Hermes was one of the major luxury brands which took very firm action to shut down its production sites as well as some of its stores shortly after French authorities gave indication of the unprecedented aggravation of the Coronavirus spread and its higher and higher number of deaths.
Once the situation normalises, will Hermes lose its desirability or it will face any shortages, for instance, in procuring raw materials of the same standards? No. Hermes even runs its very own crocodile farms. Will their unique innovative edge be affected? The answer is simply no. Maybe sales growth will slower, but in the long term, the brand will not have been impacted by this crisis.
Customers will also appreciate the trust and reliability they can place in Hermes which makes no compromises whether it is the quality of its products or its no-discounts or outlet sales policies. One of the biggest strengths of Hermes is preserving all the metiers (craftsmanships) and investing in the education and training of its artisans. Such a firm approach can only vouch for the importance Hermes places on the safety and wellbeing of all its employees.
Hermes is also non-dependent on any major events such as Paris Fashion Week, its ‘shows’ being an effortless illustration of the latest trends, finest fabrics, craftsmanship and innovations.
Rolex also shut down all its production and has alarmingly signalled dramatic declines in sales, worst in decades. That is because the desirability of the brand in the past two decades has been predominantly anchored on massive advertising campaigns, sponsorships of major golf and tennis sports events. In many emerging markets less traveled and educated rich consumers only buy Rolex because of how recognisable the shape of the watch is from a distance, a key show-off factor – many being completely unaware of the craftsmanship behind the case. The biggest early blow came when annual watch exhibition Baselworld was cancelled. Traditionally Rolex not only occupies the largest space but it also boast a design of millions of euros.
Iconic luxury watch Maison Patek Philippe made no announcements on whether it will adjust production or whether it will apply restrictions to its retail network, instead posting a most brief text message on shutting down temporarily its Instagram page, as a matter of respect. Like Hermes, Patek Philippe will be less affected by the coronavirus. Its brand DNA, the story it tells and the desirability of its products is purely driven by performance and innovation, deeply rooted in heritage. Patek remains secretive about how many pieces it produces in a certain amount of time – the opposite of Rolex whose ‘leaked’ figures are the talk of the industry.
Patek does not sponsor and like Hermes has no ‘brand friends’ or ‘brand ambassadors’ and does not offer any products on barter. Its advertising is timeless with a clue line saying one does not actually own a Patek, instead, safeguarding it for the next generation. As for major exhibitions, the lack of a stand at Baselworld will surely have no impact at all on the brand.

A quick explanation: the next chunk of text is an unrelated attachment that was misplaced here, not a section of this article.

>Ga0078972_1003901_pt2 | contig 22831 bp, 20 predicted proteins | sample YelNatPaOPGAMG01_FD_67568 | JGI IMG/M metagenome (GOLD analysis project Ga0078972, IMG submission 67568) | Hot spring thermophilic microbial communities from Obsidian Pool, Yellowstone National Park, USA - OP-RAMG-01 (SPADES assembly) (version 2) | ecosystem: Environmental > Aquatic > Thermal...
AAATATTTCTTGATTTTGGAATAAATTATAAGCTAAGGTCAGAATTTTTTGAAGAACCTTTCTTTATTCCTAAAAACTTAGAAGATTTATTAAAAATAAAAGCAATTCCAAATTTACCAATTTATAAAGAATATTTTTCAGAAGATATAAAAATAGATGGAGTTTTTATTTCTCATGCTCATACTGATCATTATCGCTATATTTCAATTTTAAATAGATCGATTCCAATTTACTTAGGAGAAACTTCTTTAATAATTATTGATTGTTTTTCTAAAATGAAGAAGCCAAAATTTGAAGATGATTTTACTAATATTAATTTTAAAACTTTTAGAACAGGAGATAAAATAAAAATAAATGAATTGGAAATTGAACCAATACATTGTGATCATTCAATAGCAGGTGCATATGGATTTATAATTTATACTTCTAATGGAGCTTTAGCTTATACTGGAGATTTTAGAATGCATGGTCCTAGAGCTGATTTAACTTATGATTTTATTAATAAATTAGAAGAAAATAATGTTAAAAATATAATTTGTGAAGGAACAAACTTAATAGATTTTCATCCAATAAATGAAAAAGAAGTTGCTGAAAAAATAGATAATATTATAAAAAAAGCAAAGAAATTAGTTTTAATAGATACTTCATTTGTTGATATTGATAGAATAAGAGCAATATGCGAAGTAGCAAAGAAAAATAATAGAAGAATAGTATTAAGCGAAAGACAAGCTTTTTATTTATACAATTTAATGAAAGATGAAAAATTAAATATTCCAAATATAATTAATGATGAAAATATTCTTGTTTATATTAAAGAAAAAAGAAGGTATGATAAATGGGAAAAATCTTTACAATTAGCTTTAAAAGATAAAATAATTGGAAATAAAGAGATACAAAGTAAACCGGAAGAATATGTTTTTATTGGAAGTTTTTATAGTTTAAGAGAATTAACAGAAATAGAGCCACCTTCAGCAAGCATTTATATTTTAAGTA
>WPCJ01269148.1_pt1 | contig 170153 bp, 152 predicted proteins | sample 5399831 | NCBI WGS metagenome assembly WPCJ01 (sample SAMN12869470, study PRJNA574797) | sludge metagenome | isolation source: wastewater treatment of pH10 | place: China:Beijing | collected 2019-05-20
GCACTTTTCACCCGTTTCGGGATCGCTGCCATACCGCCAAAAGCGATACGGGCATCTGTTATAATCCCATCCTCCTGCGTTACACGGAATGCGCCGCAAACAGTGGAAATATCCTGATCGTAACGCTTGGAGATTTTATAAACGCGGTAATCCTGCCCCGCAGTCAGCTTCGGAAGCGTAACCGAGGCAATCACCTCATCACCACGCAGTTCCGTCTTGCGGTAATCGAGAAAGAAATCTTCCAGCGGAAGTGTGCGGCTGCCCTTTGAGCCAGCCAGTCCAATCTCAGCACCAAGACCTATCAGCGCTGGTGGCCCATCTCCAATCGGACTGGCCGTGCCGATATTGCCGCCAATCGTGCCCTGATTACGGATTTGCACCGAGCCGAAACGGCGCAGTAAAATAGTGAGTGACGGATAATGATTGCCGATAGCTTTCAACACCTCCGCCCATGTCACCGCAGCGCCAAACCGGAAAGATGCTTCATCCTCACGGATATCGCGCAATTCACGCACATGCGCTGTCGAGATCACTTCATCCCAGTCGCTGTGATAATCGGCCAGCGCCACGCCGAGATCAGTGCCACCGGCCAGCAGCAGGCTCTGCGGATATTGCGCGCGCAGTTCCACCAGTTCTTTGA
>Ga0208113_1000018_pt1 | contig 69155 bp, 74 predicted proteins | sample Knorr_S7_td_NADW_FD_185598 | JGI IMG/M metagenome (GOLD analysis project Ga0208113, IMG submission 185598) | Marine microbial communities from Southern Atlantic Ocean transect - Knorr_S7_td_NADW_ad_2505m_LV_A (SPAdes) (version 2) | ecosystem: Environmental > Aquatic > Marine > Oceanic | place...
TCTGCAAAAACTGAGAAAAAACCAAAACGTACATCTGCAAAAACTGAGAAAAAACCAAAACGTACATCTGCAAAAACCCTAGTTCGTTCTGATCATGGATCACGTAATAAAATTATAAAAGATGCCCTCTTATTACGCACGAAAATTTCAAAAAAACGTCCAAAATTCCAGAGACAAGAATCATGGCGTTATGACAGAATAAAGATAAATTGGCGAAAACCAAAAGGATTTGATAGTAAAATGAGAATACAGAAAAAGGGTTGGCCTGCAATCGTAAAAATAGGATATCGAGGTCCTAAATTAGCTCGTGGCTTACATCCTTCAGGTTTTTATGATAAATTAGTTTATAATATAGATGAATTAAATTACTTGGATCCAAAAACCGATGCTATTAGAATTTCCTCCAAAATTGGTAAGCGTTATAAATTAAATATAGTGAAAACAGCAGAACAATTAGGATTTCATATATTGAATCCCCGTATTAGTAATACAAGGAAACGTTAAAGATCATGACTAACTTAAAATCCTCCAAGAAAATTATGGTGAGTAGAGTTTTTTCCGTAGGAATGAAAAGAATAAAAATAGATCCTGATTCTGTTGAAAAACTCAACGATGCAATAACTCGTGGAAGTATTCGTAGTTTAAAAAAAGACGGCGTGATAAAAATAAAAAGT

All the major top luxury hotel groups should have shut down their properties, instead of taking even the smallest risk to endanger guests, employees and local patrons. No matter ‘restrictions’, ie closure of dining outlets and obliging guest to have any meal in-room dining will only show weakness.
Brunello Cucinelli, Loro Piana, Moynat, Goyard, Delvaux, Tod’s, Roger Vivier, Gaziano Girling, Balenciaga, Givenchy, Celine, Saint Laurent, Giuseppe Zanotti, Christian Louboutin, OFF White – are among the luxury brands which will most likely rebound faster.
Louis Vuitton, Prada, Chanel, Burberry, Armani, Moncler, Valentino, Michael Kors, Coach, Jimmy Choo, Ferragamo, Versace , Balmain, are among the luxury fashion brands which may face a tougher ride on the recovery path once the Coronavirus will have been contained – already before the outbreak of the coronavirus some of these brands had been reporting weak financials financials.
Jewellery may see a bigger negative impact especially when it comes to pieces that are more often designed by season. Timeless pieces (heritage pieces reinterpreted) and smaller iconic pieces (non seasonal) may be gradually rebuilding desirability. Bvlgari and Tiffany&Co may be best prepared, considering their wide range offerings, including dedicated men’s lines.
Most probably, spending will be more driven by the investment factor, i.e. more classic style pieces that may be worn regardless of trends and seasons. The quality of the materials will also play a bigger role – exotic skins, cashmere, silk etc.
When it comes to luxury hotels, iconic properties such as The Dorchester in London, Le Bristol Paris, Beverly Hills Hotel, Raffles Singapore, The Peninsula Hong Kong, Burj Al Arab, Sacher Hotel Vienna, Park Hyatt Moscow, Bulgari Hotel Milan, Mandarin Oriental Barcelona or The St Regis New York, The Langham Chicago, Belmond Copacabana Palace have been striving to constantly push themselves beyond boundaries, having earned and secured the loyalty and praise of their guests thanks to their consistent service standards. Besides an inhibition in opting for upper scale accommodations and shorter stays, the impact will be relatively moderate.
Luxury properties of this calibre are certainly not as heavily dependant on the cancelled or postponed trade fairs / exhibitions such as ITB, IMEX or ILTM. Many luxury hotel groups already organise dedicate sales trips with their own teams.
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